A landmark international treaty adopted in 2015 by 196 nations during the UN Climate Change Conference in Paris. The primary goal of the Paris Agreement is to keep global warming from going beyond 1.5°C by the end of this century. The treaty calls for worldwide carbon emissions to be reduced by 45% by 2030 and for the globe to reach net-zero emissions by 2050.  

Passive Design 

A sustainable method of designing and constructing low-energy buildings that derive their power, heating, cooling, and ventilation needs either partially or completely from naturally occurring “passive” elements within the environment. A building created with passive design can achieve a comfortable and livable interior simply by taking advantage of the surrounding climate and by relying on the innate properties of certain materials, such as the thermal mass of concrete. Passive elements that can be manipulated to positively influence a building’s energy-efficiency include its windows, glazing, blinds, insulation, orientation, tree cover, air-tightness, and evaporative qualities.  

Passive House 

Also referred to as PassivHaus, Passive House is a German green building standard that emphasizes energy efficiency through passive design. 

To learn more, check out our article "5 Green Building Standards: From LEED To BREEAM And Beyond."


No sustainability terms at this time. 


Regenerative Design 

A rigorous approach to designing sustainable buildings and communities in such a way that they have a net-positive impact on the natural environments that surround them. Regeneratively buildings mimic natural restorative processes and integrate living systems into their design. An example of a regenerative design element is a green roof 


Solar Photovoltaic Installer 

Solar photovoltaic installers are skilled professionals in the renewable energy and construction sector who assemble and install systems that convert sunlight into electrical energy. 

To learn more, check out our article "Solar Photovoltaic Installer Job Description, Outlook, Pathways."

Stormwater Runoff 

Rain that is not absorbed into the ground but instead flows over hard surfaces in the built environment such as rooftops, concrete parking lots, and paved streets and sidewalks. Stormwater runoff can result in flooding and the pollution of drinking water, as stormwater runoff carries toxins in the form of fertilizers, oil, pesticides, and other harmful chemicals found in the built environment. Stormwater runoff can be reduced with sustainable building techniques such as green roofs.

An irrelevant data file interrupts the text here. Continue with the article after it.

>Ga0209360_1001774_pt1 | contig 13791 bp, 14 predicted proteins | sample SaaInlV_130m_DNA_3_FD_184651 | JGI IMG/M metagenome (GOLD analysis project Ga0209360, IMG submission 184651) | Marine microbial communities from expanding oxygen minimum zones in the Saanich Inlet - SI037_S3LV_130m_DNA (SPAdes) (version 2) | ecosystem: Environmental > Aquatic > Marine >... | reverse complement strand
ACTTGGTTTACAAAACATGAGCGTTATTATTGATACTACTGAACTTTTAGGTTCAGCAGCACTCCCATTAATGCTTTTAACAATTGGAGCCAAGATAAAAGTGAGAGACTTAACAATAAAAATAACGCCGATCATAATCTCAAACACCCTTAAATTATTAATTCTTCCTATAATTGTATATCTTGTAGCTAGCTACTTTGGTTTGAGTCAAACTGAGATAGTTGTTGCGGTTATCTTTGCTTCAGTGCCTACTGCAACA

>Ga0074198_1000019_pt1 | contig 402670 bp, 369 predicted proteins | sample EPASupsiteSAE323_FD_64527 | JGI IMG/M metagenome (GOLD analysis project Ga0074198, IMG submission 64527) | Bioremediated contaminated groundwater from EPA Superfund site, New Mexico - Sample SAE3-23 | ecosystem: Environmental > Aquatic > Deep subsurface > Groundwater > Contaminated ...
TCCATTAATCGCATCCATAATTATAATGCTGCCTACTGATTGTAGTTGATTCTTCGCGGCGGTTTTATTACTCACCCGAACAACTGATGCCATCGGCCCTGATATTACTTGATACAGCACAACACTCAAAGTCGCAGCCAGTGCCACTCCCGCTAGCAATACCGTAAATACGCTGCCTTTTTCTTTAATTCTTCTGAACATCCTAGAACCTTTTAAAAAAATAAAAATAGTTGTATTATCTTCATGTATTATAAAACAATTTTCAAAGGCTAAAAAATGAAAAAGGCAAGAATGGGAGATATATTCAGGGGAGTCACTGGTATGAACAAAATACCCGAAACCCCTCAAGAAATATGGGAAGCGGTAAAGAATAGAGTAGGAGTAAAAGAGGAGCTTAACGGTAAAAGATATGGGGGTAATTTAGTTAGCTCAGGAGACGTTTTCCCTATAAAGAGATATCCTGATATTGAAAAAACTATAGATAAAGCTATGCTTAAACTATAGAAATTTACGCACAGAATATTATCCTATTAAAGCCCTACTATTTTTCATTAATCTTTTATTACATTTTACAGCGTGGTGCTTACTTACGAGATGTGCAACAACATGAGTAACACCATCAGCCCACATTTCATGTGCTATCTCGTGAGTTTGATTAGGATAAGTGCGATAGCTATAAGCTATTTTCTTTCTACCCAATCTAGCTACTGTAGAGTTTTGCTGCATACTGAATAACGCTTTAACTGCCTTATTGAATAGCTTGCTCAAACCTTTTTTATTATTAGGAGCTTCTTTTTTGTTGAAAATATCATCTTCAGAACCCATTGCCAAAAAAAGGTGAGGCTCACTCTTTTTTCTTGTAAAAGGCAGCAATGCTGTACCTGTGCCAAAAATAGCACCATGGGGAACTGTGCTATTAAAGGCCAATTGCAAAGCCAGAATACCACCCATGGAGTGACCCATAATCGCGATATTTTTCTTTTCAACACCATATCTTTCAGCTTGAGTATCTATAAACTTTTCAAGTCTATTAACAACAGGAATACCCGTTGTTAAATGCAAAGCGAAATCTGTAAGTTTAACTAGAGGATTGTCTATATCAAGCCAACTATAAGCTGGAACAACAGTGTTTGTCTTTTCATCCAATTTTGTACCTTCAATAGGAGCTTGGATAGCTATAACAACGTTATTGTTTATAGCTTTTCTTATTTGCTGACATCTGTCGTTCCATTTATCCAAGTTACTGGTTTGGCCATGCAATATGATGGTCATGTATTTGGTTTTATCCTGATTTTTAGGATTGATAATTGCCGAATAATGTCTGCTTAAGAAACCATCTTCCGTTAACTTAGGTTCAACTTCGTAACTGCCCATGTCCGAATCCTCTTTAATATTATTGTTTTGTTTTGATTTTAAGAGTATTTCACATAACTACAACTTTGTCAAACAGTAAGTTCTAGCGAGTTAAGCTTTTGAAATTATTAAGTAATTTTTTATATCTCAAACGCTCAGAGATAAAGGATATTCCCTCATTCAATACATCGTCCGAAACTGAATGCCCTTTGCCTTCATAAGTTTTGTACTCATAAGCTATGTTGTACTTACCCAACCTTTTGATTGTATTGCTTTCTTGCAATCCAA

Suburban Sprawl 

Suburban sprawl refers to the constant outward expansion of the suburbs, seemingly without plan or design, into the natural and agricultural settings that surround them.   

As low-density housing developments and strip malls spread unchecked into the countryside, so too proliferate the networks of roads, highways, and parking lots that connect them. Suburban sprawl is antithetical to the aspiration of a more sustainable form of construction and urban design because it destroys natural ecosystems and upholds the supremacy of the automobile, resulting in unwalkable communities that are detrimental to both human and environmental health.

To learn more, check out our article "Suburban Sprawl: 5 Causes and 6 Tactics To Combat It."


Superblocks are an urban design and transformation technique aimed at calming or eliminating automotive traffic within clusters of blocks that have been organized into a single, larger block. Championed in Barcelona, Spain, superblocks are one way to retrofit existing cities to be healthier and more walkable

To learn more, check out our article "Superblocks: On The Streets Of A Sustainable City."

Sustainable City 

Also referred to as a “green city” or an “eco-city”, a sustainable city is an urban environment whose design, construction, and operation prioritizes the preservation of the natural world alongside the economic, social, and physical health and wellness of the city’s inhabitants. 

To learn more, check out our article "Green Cities: How To Make A Sustainable City."

Sustainable Construction  

An approach to construction that protects and bolsters the health of humans and the environment by adopting renewable energy, sustainable building materials, and other transformative climate-conscious building practices. Sustainable construction becomes more important with each passing day in an era characterized by ever-growing impacts from human-caused climate change. As of this writing, construction eats up 36% of the world’s fossil fuels while also generating 39% of global CO2 emissions.

To learn more, check out our article "Understanding The Importance Of Sustainable Construction: Why Going Green Is An Imperative, Not A Design Fad."

Sustainable Building Materials 

A category of eco-friendly building materials that require less or zero fossil fuels to produce compared to traditional carbon-intensive building materials like steel or concrete. Some examples of sustainable building materials include wood, cork, mycelium, hemp, and green concrete.